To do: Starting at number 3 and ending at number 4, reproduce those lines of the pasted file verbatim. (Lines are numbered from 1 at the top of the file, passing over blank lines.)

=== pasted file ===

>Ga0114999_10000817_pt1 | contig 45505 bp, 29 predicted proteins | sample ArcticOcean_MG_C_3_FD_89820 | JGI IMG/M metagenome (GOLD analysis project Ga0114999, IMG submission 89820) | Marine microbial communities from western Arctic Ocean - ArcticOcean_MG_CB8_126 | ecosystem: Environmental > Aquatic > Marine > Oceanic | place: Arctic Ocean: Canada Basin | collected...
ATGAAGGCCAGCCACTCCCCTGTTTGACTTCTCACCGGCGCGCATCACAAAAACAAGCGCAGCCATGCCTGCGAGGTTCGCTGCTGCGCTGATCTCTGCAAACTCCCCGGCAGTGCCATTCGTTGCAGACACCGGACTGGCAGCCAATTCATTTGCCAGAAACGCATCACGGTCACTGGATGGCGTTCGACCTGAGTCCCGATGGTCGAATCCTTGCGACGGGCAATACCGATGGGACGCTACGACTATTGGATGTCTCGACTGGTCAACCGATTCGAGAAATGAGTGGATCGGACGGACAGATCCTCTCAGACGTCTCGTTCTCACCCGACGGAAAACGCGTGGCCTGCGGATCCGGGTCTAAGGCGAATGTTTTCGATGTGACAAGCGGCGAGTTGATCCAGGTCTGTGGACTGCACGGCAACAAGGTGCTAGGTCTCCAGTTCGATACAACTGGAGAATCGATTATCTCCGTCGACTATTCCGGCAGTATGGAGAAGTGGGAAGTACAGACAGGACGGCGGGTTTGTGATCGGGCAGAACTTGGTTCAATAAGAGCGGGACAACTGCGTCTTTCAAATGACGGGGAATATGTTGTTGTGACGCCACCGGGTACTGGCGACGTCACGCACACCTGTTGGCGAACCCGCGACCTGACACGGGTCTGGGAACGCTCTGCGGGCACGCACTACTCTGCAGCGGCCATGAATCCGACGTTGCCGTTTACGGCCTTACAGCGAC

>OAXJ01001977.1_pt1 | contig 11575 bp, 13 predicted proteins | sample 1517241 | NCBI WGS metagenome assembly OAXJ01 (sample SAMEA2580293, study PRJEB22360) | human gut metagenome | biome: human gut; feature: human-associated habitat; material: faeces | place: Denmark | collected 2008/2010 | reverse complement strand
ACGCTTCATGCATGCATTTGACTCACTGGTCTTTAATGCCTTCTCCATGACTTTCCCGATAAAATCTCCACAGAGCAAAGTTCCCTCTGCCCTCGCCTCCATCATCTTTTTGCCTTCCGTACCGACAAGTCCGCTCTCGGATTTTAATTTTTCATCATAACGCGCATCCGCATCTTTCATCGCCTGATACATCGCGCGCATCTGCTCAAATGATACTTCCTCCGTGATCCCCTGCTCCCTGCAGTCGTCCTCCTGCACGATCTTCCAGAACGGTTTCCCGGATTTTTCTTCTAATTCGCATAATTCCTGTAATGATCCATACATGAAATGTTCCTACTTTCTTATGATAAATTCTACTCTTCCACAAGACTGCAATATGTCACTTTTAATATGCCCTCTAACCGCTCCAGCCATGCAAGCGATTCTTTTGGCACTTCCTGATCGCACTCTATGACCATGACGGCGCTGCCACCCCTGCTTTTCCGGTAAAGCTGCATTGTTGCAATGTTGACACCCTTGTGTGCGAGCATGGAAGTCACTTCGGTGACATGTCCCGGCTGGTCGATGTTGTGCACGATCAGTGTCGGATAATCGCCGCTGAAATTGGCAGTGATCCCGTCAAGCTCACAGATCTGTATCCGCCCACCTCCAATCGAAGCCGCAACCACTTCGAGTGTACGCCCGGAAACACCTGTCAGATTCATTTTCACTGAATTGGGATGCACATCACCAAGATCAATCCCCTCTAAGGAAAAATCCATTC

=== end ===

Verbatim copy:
>OAXJ01001977.1_pt1 | contig 11575 bp, 13 predicted proteins | sample 1517241 | NCBI WGS metagenome assembly OAXJ01 (sample SAMEA2580293, study PRJEB22360) | human gut metagenome | biome: human gut; feature: human-associated habitat; material: faeces | place: Denmark | collected 2008/2010 | reverse complement strand
ACGCTTCATGCATGCATTTGACTCACTGGTCTTTAATGCCTTCTCCATGACTTTCCCGATAAAATCTCCACAGAGCAAAGTTCCCTCTGCCCTCGCCTCCATCATCTTTTTGCCTTCCGTACCGACAAGTCCGCTCTCGGATTTTAATTTTTCATCATAACGCGCATCCGCATCTTTCATCGCCTGATACATCGCGCGCATCTGCTCAAATGATACTTCCTCCGTGATCCCCTGCTCCCTGCAGTCGTCCTCCTGCACGATCTTCCAGAACGGTTTCCCGGATTTTTCTTCTAATTCGCATAATTCCTGTAATGATCCATACATGAAATGTTCCTACTTTCTTATGATAAATTCTACTCTTCCACAAGACTGCAATATGTCACTTTTAATATGCCCTCTAACCGCTCCAGCCATGCAAGCGATTCTTTTGGCACTTCCTGATCGCACTCTATGACCATGACGGCGCTGCCACCCCTGCTTTTCCGGTAAAGCTGCATTGTTGCAATGTTGACACCCTTGTGTGCGAGCATGGAAGTCACTTCGGTGACATGTCCCGGCTGGTCGATGTTGTGCACGATCAGTGTCGGATAATCGCCGCTGAAATTGGCAGTGATCCCGTCAAGCTCACAGATCTGTATCCGCCCACCTCCAATCGAAGCCGCAACCACTTCGAGTGTACGCCCGGAAACACCTGTCAGATTCATTTTCACTGAATTGGGATGCACATCACCAAGATCAATCCCCTCTAAGGAAAAATCCATTC